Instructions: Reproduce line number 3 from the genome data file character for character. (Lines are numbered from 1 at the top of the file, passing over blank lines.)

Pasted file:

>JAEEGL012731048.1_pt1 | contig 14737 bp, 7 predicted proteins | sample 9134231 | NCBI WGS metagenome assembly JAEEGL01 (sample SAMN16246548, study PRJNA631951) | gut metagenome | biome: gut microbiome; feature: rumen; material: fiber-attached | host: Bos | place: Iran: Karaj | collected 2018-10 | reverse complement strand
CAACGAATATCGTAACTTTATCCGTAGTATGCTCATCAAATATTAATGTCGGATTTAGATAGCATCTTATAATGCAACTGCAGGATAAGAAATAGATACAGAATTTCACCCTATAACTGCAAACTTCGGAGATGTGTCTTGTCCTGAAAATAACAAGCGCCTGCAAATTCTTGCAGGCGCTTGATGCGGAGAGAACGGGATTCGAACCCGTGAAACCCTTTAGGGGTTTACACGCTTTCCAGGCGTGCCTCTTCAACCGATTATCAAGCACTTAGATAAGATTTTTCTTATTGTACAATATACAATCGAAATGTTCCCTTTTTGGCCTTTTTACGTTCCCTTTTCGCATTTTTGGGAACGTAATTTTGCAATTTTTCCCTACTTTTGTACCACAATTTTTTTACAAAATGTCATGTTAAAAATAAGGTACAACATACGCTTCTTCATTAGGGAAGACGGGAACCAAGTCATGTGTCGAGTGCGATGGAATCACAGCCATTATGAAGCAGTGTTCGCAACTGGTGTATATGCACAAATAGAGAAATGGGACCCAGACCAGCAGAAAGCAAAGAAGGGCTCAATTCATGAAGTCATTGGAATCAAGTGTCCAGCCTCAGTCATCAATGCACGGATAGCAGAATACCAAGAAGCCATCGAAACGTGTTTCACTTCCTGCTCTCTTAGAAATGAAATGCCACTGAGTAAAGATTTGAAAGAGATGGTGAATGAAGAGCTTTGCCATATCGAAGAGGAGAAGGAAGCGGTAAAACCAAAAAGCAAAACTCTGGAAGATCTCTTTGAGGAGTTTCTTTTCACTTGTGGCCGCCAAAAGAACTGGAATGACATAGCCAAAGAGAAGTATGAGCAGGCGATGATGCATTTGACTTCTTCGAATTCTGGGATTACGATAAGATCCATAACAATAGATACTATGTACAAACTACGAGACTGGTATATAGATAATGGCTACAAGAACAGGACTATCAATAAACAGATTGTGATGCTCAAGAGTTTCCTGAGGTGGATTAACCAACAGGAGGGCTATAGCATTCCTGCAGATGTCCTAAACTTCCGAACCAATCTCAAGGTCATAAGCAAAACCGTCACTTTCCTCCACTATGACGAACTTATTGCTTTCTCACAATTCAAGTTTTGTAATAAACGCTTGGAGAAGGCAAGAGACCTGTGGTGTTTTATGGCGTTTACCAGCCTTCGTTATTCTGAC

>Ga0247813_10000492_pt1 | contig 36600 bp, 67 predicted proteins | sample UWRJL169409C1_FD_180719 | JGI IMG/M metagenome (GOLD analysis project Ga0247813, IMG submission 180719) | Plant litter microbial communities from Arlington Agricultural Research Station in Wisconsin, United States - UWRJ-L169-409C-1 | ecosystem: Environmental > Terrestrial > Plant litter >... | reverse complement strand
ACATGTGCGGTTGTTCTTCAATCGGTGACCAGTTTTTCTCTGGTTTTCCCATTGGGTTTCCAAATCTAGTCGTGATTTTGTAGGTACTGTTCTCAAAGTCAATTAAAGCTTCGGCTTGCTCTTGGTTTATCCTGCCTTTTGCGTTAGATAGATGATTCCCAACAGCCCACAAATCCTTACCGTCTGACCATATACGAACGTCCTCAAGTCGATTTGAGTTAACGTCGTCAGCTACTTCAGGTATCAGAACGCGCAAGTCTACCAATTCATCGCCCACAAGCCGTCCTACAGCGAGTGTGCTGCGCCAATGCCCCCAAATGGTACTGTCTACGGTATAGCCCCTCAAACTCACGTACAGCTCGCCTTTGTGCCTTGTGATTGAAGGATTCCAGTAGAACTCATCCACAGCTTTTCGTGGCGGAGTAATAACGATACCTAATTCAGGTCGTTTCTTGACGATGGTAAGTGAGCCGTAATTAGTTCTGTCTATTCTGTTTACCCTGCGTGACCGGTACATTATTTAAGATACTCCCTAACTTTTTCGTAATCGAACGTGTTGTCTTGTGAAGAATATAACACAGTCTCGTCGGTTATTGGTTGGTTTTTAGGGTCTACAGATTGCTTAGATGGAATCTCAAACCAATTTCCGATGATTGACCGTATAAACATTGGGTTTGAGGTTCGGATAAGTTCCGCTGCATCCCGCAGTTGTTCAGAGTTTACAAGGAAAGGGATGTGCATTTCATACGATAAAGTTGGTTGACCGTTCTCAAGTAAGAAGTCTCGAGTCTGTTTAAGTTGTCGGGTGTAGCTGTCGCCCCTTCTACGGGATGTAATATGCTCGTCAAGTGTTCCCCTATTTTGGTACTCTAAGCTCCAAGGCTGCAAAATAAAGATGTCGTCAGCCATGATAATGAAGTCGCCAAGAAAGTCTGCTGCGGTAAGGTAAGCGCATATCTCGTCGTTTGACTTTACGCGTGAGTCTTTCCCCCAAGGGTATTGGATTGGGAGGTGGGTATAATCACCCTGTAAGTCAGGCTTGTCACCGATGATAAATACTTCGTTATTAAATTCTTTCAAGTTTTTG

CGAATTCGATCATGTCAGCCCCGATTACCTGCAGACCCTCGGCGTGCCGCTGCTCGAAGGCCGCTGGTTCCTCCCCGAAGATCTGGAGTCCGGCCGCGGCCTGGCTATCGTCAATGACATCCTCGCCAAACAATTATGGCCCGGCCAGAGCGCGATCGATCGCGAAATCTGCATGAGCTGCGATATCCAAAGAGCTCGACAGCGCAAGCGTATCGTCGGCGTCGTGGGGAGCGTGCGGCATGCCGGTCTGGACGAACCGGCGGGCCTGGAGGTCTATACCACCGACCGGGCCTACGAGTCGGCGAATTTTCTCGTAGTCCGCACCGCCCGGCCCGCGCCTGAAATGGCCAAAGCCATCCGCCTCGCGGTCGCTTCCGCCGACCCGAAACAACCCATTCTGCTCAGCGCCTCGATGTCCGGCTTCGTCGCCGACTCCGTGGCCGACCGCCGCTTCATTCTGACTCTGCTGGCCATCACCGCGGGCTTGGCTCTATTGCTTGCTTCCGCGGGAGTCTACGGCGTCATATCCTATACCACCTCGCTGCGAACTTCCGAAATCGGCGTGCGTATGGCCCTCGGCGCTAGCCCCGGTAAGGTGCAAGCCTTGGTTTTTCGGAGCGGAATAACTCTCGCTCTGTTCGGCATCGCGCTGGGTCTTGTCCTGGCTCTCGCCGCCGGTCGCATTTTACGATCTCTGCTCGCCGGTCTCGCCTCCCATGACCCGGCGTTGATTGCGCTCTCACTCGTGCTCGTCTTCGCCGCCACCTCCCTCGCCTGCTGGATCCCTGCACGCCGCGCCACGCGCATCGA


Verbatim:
>Ga0247813_10000492_pt1 | contig 36600 bp, 67 predicted proteins | sample UWRJL169409C1_FD_180719 | JGI IMG/M metagenome (GOLD analysis project Ga0247813, IMG submission 180719) | Plant litter microbial communities from Arlington Agricultural Research Station in Wisconsin, United States - UWRJ-L169-409C-1 | ecosystem: Environmental > Terrestrial > Plant litter >... | reverse complement strand